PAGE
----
Jamal: Before business school (and similar to many others in P@K!), I’ve never been a member of a queer group or organization. One of my goals when I came to business school was to become actively involved in Pride@Kellogg and form a strong queer community.
But I have to RT Adam. There’s so much buzz and excitement around Pride Week — particularly among the ally community — it’s truly electric! As someone who’s never performed drag before, it was amazing to step out of my comfort zone along with my section mates. We practiced together, got our makeup done together, learned how to walk in heels together. It was fabulous.
While Drag Showcase was an amazing time (my favorite night at Kellogg), there was still this educational component to the week where there was this shared sense of learning. I distinctly remember during last year’s sold out Drag Showcase, a video about an introduction to the queer community played. I looked around while it was playing, and It seemed like the auditorium was silent and all eyes were glued to the projector screens. When our amazing co-Presidents spoke to us about the opportunity to lead Pride Week, I knew I couldn’t turn it down.
What did Pride Week mean to you when you first began as a student at Kellogg and what does it mean to you now?
Adam: I attended Drag Showcase as a prospective student during the P@K Diversity Weekend. This experience provided me with an overwhelming sense of fun as well as close community with my queer future classmates. When I matriculated to Kellogg, I was very excited for the week and figured it would be a time for me to continue to deepen bonds with my queer classmates. What I realized after the week, and even more so now in planning the events, was the power of the week in activating not only our community but our ally community. To me, seeing the whole Kellogg community show up for P@K has been one of the most rewarding experiences I have had at Kellogg.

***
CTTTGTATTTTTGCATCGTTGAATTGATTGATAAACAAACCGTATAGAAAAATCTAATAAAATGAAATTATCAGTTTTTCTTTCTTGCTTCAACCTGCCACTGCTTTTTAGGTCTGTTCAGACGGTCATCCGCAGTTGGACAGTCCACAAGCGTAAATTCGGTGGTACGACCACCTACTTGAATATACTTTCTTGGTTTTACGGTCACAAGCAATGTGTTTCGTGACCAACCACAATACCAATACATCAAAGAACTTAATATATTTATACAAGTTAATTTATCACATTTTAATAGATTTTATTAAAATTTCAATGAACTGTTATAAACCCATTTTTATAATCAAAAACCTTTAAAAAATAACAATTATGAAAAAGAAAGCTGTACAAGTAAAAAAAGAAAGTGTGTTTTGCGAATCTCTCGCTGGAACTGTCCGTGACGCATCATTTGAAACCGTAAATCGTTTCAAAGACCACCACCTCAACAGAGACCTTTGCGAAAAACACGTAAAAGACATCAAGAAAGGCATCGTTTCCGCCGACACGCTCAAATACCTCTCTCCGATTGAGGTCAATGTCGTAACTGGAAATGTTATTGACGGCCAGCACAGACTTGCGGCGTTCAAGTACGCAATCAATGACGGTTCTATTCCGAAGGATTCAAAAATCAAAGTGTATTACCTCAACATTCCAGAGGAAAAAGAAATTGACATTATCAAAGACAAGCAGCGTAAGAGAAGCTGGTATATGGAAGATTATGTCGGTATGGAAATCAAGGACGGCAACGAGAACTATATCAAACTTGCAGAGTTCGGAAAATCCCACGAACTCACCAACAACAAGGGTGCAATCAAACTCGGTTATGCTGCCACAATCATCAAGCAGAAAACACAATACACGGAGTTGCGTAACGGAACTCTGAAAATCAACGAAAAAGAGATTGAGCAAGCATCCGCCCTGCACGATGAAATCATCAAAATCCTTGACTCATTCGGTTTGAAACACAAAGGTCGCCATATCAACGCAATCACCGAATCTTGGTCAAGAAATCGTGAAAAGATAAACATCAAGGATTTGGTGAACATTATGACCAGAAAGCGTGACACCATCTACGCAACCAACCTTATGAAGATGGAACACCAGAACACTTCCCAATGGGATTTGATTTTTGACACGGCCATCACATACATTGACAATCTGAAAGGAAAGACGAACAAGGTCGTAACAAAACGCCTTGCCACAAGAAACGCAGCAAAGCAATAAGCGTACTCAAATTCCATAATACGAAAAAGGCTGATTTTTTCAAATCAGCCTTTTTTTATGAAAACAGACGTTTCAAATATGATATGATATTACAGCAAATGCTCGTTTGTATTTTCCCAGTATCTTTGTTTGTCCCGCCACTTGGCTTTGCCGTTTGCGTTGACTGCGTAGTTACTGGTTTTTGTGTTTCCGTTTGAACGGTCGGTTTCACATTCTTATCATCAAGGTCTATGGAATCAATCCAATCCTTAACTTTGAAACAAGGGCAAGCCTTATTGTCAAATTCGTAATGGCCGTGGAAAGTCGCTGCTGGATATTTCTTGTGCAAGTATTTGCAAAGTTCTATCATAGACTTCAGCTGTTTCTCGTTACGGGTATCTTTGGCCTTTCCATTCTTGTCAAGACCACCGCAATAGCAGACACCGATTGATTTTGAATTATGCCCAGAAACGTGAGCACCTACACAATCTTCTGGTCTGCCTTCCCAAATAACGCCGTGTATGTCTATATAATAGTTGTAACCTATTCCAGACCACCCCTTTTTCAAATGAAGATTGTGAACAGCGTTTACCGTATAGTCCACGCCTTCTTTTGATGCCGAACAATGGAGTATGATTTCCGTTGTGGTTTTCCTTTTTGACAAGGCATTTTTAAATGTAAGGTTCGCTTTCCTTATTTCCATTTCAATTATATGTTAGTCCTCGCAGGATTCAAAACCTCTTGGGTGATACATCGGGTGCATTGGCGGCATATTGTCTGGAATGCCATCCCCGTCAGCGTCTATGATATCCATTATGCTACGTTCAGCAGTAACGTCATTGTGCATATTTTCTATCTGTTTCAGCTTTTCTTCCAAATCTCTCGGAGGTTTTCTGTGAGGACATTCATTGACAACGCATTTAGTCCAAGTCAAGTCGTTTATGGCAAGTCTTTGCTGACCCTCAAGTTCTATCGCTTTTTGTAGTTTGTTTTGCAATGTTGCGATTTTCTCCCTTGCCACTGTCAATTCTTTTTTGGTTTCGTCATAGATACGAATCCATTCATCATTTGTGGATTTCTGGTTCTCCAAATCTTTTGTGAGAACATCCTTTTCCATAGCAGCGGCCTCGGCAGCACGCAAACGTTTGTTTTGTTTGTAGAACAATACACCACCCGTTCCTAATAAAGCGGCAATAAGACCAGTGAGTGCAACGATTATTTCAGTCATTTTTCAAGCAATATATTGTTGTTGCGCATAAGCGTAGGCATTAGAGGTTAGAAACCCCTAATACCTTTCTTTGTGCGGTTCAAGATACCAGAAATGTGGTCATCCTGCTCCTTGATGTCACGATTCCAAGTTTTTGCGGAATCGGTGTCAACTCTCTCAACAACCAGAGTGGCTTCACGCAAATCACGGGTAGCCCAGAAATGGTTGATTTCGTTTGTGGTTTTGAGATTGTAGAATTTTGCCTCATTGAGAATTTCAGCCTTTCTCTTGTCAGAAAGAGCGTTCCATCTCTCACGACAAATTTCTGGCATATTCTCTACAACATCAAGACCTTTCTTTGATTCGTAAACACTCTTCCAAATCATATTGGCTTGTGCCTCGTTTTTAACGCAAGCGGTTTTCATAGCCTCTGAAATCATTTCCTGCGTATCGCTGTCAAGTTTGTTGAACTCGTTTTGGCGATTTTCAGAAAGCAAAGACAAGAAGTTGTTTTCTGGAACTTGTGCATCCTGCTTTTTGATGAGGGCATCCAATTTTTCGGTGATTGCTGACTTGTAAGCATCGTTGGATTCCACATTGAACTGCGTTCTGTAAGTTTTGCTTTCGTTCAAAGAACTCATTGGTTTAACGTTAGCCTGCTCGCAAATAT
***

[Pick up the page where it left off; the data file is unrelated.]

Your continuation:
Jamal: I, too, attended P@K Diversity Preview day as a prospective student and remember being in awe at so many students as Drag Queens and Kings during TG. I wasn’t able to attend the show that night but left with such a great impression about both Kellogg and Pride Week. P@K doesn’t just exist on the fringes—it’s fully integrated into Kellogg’s culture.
How is the programming for Pride Week building on what’s come before?
Adam: We were left big shoes to fill from Billie’s Pride Week last year. She really did a great job showing the complex and intersection nature of our community and I was proud to be selected to fill the position after her. With the restrictions of COVID and the current environment surrounding social justice, we saw an incredible opportunity to create new panels while maintaining the integrity of the goals of Pride Week to show P@K as a community, grow our ally base and ultimately celebrate queer leaders. The programming this year was heavily focused on the intersectionality of our community, showing members of our community who are not always highlighted, and emphasizing how to be an ally — not only to our community but beyond to all marginalized communities.